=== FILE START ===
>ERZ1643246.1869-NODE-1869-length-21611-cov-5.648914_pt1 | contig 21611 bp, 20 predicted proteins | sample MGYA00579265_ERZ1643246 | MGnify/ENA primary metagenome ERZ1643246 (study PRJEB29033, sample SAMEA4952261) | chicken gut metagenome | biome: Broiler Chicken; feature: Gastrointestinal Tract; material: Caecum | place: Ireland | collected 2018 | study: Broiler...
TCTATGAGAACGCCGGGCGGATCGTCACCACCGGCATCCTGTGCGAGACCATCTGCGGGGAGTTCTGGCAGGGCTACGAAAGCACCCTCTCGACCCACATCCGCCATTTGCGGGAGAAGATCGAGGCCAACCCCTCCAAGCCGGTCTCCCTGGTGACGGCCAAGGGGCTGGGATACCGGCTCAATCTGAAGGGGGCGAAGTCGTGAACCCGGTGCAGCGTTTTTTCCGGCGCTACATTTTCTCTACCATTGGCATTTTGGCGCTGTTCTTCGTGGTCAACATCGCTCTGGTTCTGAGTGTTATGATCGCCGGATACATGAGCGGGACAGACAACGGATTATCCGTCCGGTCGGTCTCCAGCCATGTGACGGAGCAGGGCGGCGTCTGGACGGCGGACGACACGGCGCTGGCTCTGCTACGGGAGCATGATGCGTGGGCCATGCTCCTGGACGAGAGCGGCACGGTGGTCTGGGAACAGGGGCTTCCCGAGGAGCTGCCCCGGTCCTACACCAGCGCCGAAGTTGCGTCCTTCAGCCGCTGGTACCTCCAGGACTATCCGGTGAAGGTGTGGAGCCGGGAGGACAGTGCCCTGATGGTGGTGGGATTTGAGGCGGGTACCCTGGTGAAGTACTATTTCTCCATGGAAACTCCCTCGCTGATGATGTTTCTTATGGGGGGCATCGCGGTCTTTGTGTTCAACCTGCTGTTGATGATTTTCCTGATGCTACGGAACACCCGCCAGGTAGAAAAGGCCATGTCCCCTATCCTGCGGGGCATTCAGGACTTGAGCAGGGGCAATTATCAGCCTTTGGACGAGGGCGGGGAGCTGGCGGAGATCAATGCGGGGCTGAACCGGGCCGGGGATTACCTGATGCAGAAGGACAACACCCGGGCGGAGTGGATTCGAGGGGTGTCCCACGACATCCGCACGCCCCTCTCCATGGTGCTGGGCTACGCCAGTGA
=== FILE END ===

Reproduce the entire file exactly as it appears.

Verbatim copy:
>ERZ1643246.1869-NODE-1869-length-21611-cov-5.648914_pt1 | contig 21611 bp, 20 predicted proteins | sample MGYA00579265_ERZ1643246 | MGnify/ENA primary metagenome ERZ1643246 (study PRJEB29033, sample SAMEA4952261) | chicken gut metagenome | biome: Broiler Chicken; feature: Gastrointestinal Tract; material: Caecum | place: Ireland | collected 2018 | study: Broiler...
TCTATGAGAACGCCGGGCGGATCGTCACCACCGGCATCCTGTGCGAGACCATCTGCGGGGAGTTCTGGCAGGGCTACGAAAGCACCCTCTCGACCCACATCCGCCATTTGCGGGAGAAGATCGAGGCCAACCCCTCCAAGCCGGTCTCCCTGGTGACGGCCAAGGGGCTGGGATACCGGCTCAATCTGAAGGGGGCGAAGTCGTGAACCCGGTGCAGCGTTTTTTCCGGCGCTACATTTTCTCTACCATTGGCATTTTGGCGCTGTTCTTCGTGGTCAACATCGCTCTGGTTCTGAGTGTTATGATCGCCGGATACATGAGCGGGACAGACAACGGATTATCCGTCCGGTCGGTCTCCAGCCATGTGACGGAGCAGGGCGGCGTCTGGACGGCGGACGACACGGCGCTGGCTCTGCTACGGGAGCATGATGCGTGGGCCATGCTCCTGGACGAGAGCGGCACGGTGGTCTGGGAACAGGGGCTTCCCGAGGAGCTGCCCCGGTCCTACACCAGCGCCGAAGTTGCGTCCTTCAGCCGCTGGTACCTCCAGGACTATCCGGTGAAGGTGTGGAGCCGGGAGGACAGTGCCCTGATGGTGGTGGGATTTGAGGCGGGTACCCTGGTGAAGTACTATTTCTCCATGGAAACTCCCTCGCTGATGATGTTTCTTATGGGGGGCATCGCGGTCTTTGTGTTCAACCTGCTGTTGATGATTTTCCTGATGCTACGGAACACCCGCCAGGTAGAAAAGGCCATGTCCCCTATCCTGCGGGGCATTCAGGACTTGAGCAGGGGCAATTATCAGCCTTTGGACGAGGGCGGGGAGCTGGCGGAGATCAATGCGGGGCTGAACCGGGCCGGGGATTACCTGATGCAGAAGGACAACACCCGGGCGGAGTGGATTCGAGGGGTGTCCCACGACATCCGCACGCCCCTCTCCATGGTGCTGGGCTACGCCAGTGA